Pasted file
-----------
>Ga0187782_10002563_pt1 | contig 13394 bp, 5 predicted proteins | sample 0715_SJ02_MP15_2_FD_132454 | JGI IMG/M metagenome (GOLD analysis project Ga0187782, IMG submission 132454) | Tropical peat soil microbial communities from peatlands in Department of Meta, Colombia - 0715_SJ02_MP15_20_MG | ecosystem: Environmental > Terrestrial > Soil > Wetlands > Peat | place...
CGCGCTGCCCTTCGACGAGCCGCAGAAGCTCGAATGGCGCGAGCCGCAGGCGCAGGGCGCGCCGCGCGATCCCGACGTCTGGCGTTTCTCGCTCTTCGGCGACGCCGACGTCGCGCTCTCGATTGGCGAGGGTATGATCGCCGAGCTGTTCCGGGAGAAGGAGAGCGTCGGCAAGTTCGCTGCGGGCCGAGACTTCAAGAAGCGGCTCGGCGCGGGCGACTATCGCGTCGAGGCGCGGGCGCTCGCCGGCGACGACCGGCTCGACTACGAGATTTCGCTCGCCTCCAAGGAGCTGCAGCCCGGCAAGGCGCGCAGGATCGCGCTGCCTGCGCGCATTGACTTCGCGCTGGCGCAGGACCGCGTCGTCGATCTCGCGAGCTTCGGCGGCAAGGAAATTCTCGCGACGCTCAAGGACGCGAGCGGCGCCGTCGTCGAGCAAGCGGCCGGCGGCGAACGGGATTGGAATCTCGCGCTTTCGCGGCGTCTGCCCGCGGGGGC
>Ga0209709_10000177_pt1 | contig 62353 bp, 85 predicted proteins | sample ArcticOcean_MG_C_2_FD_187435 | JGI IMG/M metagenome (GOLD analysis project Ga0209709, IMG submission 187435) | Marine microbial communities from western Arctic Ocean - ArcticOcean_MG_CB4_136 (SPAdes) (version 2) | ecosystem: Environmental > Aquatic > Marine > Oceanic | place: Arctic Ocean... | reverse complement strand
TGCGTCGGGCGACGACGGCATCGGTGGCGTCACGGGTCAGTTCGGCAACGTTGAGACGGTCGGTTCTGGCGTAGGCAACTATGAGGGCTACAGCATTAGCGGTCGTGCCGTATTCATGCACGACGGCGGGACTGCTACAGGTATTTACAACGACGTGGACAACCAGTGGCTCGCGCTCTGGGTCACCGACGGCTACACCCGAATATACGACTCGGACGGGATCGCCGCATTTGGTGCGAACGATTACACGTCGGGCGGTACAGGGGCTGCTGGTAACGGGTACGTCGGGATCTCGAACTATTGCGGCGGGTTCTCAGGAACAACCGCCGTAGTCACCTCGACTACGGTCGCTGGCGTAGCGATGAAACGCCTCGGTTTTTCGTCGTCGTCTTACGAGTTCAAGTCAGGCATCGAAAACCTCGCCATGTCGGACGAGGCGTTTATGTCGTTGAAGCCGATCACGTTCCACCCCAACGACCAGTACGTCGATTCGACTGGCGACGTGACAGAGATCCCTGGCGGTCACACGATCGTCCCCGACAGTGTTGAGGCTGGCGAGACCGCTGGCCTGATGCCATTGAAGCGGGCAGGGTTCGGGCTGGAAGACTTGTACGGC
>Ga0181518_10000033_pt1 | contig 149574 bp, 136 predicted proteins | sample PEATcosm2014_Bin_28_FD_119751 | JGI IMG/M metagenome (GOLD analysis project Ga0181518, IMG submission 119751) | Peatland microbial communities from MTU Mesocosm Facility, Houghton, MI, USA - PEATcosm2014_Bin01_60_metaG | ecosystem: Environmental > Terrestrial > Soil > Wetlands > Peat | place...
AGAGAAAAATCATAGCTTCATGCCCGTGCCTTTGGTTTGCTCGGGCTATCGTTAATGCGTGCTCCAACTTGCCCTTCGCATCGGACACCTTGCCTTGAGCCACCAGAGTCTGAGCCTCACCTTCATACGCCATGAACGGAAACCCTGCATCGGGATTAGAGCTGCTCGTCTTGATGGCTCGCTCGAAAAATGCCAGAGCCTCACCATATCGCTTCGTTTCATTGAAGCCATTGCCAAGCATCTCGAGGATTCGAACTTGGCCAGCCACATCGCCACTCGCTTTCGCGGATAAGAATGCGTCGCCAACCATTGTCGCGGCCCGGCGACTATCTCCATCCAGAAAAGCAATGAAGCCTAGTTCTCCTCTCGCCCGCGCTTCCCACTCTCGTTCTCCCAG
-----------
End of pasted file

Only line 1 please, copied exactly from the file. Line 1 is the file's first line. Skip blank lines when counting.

>Ga0187782_10002563_pt1 | contig 13394 bp, 5 predicted proteins | sample 0715_SJ02_MP15_2_FD_132454 | JGI IMG/M metagenome (GOLD analysis project Ga0187782, IMG submission 132454) | Tropical peat soil microbial communities from peatlands in Department of Meta, Colombia - 0715_SJ02_MP15_20_MG | ecosystem: Environmental > Terrestrial > Soil > Wetlands > Peat | place...